This Maipu Malbec has delicious, juicy, ripe fruit. It is elegant, well balanced and has an excellent long finish. Price: $ 35
The Purple Fairy Tale Jasmine Montgomery lives happily ever after at one of Mendoza’s most beautiful wine lodges - Finca Adalgisa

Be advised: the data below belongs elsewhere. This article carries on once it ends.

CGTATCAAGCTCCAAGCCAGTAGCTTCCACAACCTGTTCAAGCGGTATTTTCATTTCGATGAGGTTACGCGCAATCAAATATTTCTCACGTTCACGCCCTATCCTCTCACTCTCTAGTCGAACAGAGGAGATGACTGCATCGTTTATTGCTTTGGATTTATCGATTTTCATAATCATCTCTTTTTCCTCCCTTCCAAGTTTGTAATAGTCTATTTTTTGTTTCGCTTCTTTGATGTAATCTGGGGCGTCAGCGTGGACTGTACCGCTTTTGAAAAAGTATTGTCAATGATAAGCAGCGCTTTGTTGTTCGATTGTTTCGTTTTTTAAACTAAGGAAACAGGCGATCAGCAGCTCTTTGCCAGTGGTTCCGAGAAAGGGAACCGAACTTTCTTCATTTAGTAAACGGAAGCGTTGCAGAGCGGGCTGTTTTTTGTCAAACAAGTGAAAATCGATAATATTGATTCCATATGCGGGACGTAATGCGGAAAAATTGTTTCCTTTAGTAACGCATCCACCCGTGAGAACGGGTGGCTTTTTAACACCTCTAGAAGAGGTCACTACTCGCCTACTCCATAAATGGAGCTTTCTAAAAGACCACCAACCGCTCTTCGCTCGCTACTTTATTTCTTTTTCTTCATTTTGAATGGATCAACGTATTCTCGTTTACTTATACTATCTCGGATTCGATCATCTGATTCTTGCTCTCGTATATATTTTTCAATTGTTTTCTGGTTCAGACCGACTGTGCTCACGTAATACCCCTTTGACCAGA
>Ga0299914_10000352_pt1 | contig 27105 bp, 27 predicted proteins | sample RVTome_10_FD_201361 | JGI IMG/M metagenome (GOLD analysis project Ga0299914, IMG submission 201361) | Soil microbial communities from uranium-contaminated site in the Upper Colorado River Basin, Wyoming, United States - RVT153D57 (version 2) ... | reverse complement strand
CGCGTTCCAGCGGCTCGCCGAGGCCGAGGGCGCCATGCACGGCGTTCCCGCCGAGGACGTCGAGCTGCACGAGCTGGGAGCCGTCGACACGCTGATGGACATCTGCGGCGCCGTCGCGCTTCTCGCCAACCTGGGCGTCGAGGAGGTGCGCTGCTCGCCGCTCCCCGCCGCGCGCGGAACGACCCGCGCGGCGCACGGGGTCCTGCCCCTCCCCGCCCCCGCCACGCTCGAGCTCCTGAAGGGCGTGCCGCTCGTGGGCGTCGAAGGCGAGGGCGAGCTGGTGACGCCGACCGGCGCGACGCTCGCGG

We were off to spend a luxurious night in the “hotel rural” Finca Adalgisa in the heart of Chacras de Corria. We arrived to the gates of what seemed like a secret garden. The notion of lush foliage, hidden behind brick walls with life spilling over the edges was waiting to be discovered. On the other side of the iron-gate the landscape was just that. Every corner of the place was filled with strategically placed greenery. In the midst of this urban oasis we were received by friendly staff and the family dog Bingo. With keys in hand, we ventured up to our second story room, and once the lock was turned we were transported into a rustic getaway. The room was generous in size and featured a large patio that over looked the vineyards and fruit trees of the three-hectare plot. The lavish bed was dressed in grade-A-bedding, white and crisp, and ready to make you feel like a princess. The bathroom was pristine and ample and the never ending hot water burst from the shower head with the force you’d expect from any fine hotel. Nestled in a world of white, I woke up to a mountain view through the sliding doors that opened onto the patio. I opted to saunter down to enjoy breakfast before the usual 10:00 o’clock deadline. Breakfast was served in the original family house which has been adapted into a dining area and common space for guests. Laced with family relics and works by local artists, everything smelled clean and welcoming. My morning meal was peaceful with hospitable service and a good selection of cereals.